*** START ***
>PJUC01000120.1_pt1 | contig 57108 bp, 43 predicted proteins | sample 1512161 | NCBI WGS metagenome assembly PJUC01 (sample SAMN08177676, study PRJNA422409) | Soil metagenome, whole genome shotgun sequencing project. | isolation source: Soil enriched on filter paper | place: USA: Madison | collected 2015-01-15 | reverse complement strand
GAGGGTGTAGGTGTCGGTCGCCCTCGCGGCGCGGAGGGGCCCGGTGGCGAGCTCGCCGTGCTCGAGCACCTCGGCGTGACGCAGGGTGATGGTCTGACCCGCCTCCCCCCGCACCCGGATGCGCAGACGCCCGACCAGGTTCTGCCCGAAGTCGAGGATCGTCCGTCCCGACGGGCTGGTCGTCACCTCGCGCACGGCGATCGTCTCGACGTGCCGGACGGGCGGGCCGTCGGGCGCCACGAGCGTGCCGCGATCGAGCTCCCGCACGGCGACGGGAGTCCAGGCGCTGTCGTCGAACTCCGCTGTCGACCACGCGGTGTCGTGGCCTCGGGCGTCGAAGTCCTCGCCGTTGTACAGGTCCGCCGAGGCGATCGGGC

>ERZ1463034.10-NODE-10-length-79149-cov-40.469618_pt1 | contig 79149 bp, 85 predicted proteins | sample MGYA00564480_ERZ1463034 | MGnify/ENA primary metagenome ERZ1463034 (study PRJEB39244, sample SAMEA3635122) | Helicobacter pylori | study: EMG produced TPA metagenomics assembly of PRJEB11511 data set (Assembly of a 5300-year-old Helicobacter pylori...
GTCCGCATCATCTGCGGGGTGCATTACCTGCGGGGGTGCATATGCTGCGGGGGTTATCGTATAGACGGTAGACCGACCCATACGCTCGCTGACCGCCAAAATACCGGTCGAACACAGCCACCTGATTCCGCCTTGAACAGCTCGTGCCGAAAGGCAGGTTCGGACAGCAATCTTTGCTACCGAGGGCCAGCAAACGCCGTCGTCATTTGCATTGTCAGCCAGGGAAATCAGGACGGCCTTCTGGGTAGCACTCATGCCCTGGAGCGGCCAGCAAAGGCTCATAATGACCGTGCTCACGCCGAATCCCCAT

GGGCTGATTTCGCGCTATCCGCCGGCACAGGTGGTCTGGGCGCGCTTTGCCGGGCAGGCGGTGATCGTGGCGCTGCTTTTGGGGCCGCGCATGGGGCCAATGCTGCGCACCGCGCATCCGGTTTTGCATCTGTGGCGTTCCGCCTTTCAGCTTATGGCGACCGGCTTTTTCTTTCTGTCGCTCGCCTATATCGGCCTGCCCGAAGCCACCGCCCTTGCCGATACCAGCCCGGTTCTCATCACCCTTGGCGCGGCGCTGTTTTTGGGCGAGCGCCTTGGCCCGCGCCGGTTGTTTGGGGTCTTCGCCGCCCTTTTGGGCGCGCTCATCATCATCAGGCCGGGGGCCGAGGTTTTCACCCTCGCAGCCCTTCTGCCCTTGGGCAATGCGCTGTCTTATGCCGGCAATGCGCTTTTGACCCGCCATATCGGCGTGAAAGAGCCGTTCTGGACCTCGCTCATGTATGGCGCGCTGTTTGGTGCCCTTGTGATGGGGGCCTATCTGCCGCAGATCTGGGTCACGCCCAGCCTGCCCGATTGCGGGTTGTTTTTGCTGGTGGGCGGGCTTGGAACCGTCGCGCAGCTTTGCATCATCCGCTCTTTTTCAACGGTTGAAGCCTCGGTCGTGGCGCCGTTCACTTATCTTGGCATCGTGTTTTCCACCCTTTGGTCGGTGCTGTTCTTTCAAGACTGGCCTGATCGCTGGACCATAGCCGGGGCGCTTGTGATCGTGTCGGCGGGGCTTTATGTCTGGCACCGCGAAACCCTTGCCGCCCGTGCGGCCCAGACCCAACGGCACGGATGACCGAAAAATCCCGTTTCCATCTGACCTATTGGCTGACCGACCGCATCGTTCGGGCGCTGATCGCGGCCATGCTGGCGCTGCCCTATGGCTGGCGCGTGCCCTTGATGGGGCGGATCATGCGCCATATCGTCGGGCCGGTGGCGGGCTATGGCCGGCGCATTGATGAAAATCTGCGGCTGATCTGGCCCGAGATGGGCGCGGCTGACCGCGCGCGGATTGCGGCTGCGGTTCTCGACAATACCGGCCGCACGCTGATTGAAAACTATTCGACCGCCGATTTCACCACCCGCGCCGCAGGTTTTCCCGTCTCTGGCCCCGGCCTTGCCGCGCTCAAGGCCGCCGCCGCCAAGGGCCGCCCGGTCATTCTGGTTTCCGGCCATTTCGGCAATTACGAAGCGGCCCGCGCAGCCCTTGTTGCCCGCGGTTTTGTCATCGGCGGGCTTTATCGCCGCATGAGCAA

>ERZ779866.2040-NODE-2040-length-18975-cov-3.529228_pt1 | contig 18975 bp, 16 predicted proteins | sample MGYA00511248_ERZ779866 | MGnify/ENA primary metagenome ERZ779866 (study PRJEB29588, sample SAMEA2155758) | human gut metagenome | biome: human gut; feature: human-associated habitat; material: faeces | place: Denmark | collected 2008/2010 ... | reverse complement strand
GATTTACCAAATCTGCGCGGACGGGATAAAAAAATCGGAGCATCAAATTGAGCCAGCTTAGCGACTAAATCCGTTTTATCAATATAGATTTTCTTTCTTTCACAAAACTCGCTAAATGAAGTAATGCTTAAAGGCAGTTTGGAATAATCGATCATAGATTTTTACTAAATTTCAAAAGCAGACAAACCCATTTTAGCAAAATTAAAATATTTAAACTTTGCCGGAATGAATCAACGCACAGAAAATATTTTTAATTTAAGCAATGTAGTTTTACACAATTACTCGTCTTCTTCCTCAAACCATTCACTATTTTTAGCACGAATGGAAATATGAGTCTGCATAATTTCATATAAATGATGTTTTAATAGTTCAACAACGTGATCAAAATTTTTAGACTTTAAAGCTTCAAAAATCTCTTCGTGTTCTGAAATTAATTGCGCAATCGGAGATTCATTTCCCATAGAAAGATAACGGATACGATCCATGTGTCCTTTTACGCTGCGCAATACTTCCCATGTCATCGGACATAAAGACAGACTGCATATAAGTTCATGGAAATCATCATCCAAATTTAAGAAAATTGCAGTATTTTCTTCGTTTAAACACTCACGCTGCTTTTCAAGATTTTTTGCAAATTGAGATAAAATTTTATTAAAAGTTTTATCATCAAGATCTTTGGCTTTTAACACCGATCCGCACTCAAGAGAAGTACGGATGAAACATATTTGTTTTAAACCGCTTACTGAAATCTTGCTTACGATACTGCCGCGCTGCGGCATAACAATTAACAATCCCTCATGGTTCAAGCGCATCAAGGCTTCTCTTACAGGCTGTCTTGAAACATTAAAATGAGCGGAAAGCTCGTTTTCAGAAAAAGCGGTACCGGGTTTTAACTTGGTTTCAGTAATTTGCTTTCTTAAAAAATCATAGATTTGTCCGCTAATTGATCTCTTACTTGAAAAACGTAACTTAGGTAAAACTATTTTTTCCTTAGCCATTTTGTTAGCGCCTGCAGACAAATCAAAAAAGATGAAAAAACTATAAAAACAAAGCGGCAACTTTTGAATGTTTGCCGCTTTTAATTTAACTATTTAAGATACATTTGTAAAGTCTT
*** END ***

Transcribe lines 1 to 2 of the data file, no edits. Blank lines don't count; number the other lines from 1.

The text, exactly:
>PJUC01000120.1_pt1 | contig 57108 bp, 43 predicted proteins | sample 1512161 | NCBI WGS metagenome assembly PJUC01 (sample SAMN08177676, study PRJNA422409) | Soil metagenome, whole genome shotgun sequencing project. | isolation source: Soil enriched on filter paper | place: USA: Madison | collected 2015-01-15 | reverse complement strand
GAGGGTGTAGGTGTCGGTCGCCCTCGCGGCGCGGAGGGGCCCGGTGGCGAGCTCGCCGTGCTCGAGCACCTCGGCGTGACGCAGGGTGATGGTCTGACCCGCCTCCCCCCGCACCCGGATGCGCAGACGCCCGACCAGGTTCTGCCCGAAGTCGAGGATCGTCCGTCCCGACGGGCTGGTCGTCACCTCGCGCACGGCGATCGTCTCGACGTGCCGGACGGGCGGGCCGTCGGGCGCCACGAGCGTGCCGCGATCGAGCTCCCGCACGGCGACGGGAGTCCAGGCGCTGTCGTCGAACTCCGCTGTCGACCACGCGGTGTCGTGGCCTCGGGCGTCGAAGTCCTCGCCGTTGTACAGGTCCGCCGAGGCGATCGGGC